News / Africa

    Kenyans Reflect on Legacy of Wangari Maathai

    Gabe Joselow

    Kenyans are in mourning following the recent death of Nobel Prize-winning environmentalist Wangari Maathai.  Some shared their thoughts at a park in Nairobi that Maathai famously fought to defend.

    Uhuru Park is a peaceful stretch of land on the edge of downtown Nairobi.

    The name means freedom.  And Kenyans owe the existence of this beautiful place to the environmentalist work of Wangari Maathai.

    Paul Gatheru came to Nairobi six months ago. He says he spent many peaceful hours here while looking for work in the Kenyan capital.

    “After realizing that she is the person behind this park and how she actually fought about it, we could not be enjoying it as we enjoy it now,” Gatheru said.

    Maathai saved the parkland from development more than 20 years ago -- leading demonstrations and eventually defeating the developers in court.

    If not for her action, Mary Wambui Mwaura - a city worker here for the past 10 years - would not have a job.

    “In that time, the government wanted to grab this ground, to build private houses.  But Wangari [stood] firmly and said 'no, that can't happen,'” she remembered.

    In 2004, Maathai won the Nobel Peace Prize for her environmental activism -- becoming the first African woman, and the first environmentalist, to win the award.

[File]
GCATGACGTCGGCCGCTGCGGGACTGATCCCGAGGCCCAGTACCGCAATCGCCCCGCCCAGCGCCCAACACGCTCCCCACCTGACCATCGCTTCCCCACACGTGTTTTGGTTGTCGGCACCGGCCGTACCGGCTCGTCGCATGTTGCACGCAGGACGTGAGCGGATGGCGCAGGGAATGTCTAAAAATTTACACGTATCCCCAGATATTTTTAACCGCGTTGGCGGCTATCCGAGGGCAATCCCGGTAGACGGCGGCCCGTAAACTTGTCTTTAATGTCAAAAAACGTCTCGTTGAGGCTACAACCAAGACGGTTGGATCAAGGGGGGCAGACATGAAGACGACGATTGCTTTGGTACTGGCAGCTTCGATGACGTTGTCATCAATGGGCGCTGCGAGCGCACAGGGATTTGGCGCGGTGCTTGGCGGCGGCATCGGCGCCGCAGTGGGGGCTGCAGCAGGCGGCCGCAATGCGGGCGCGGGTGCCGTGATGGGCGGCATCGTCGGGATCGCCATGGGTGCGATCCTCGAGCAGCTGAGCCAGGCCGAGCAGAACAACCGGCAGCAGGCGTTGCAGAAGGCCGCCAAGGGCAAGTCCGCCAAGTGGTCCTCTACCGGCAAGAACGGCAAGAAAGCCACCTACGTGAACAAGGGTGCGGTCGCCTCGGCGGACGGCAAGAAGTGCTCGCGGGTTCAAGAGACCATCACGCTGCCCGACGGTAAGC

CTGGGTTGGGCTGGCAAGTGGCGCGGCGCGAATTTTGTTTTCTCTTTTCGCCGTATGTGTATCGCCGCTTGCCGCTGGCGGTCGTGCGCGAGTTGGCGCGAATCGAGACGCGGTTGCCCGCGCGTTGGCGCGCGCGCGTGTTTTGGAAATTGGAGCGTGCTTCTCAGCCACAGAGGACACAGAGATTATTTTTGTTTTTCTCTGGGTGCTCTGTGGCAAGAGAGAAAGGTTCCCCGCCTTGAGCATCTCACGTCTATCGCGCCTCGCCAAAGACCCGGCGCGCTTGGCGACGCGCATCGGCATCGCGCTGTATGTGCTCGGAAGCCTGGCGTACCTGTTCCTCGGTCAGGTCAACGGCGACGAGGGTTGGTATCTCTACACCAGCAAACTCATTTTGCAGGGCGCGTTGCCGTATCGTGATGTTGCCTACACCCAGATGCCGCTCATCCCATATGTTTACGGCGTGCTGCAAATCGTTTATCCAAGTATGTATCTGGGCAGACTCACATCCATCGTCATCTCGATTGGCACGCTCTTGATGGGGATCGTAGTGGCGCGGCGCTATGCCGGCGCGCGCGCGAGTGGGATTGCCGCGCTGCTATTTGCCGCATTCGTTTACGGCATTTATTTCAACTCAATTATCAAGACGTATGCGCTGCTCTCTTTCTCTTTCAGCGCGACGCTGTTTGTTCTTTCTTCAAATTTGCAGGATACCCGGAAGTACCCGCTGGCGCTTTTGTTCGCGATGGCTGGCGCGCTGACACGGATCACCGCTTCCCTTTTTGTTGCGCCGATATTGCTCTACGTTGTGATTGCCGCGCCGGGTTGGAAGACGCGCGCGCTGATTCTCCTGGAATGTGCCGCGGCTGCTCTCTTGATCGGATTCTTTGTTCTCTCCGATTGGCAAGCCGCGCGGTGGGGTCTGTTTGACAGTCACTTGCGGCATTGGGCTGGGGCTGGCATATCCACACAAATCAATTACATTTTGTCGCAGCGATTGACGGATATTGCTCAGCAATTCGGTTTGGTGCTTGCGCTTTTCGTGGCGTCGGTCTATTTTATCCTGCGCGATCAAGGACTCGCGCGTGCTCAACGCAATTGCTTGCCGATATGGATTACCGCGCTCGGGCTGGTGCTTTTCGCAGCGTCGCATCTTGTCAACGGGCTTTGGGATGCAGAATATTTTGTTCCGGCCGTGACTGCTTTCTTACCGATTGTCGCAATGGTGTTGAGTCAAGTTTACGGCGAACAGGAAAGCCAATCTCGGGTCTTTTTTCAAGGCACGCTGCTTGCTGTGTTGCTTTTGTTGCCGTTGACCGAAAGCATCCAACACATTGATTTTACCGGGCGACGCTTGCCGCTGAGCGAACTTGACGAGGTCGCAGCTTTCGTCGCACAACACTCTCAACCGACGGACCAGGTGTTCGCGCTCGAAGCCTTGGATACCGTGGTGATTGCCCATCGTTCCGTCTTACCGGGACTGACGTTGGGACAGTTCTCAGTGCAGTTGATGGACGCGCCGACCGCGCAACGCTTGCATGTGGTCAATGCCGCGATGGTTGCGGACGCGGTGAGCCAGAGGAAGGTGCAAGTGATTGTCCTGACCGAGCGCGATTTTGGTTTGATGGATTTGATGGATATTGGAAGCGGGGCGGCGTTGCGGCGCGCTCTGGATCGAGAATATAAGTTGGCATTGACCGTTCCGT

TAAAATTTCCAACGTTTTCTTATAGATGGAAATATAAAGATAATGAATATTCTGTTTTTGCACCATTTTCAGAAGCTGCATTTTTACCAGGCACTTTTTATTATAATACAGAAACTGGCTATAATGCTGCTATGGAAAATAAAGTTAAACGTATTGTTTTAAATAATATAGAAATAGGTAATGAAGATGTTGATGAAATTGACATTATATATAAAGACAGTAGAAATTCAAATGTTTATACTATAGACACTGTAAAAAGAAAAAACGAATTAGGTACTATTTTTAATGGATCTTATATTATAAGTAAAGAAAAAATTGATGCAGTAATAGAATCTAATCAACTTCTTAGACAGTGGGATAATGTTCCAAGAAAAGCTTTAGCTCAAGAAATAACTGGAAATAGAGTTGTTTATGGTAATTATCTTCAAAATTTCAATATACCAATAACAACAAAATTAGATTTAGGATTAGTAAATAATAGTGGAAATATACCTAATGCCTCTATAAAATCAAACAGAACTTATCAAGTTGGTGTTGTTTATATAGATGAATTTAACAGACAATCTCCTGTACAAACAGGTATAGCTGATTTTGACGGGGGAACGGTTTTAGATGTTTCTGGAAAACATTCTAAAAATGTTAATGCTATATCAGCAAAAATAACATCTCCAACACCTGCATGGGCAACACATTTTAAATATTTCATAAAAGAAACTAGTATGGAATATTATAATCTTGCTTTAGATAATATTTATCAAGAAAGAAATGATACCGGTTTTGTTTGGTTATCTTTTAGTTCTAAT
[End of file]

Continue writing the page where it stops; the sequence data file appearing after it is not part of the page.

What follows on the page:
She is also remembered for her political activism, particularly against the government of former President Daniel Arap Moi.

    Nairobi businessman Eliud Thigari recalls meeting Maathai during a political event at a church in the town of Thika.

    “We happened to meet with her, to interact with her within that church, and she told us to fight, to not to fear, to fight for our democracy," he said.  "Since then we continued to fight until such a time, the government of today allowed us to have a multi-party democracy.  That was in the year 2001.”

    Maathai's Green Belt Movement planted many of the trees in Uhuru Park.

    Shukri Aden says he learned to respect and love the environment while growing up, thanks to Maathai.

    “We lost a woman who is very friendly to the environment, she was such an environmentalist woman.  She has conserved a lot of places in the environment.  So it's just a big blow to Kenyans.  We've lost a very very fantastic woman,” Aden said.

    Kenyans say there may never be another Wangari Maathai, but her message will not be forgotten.

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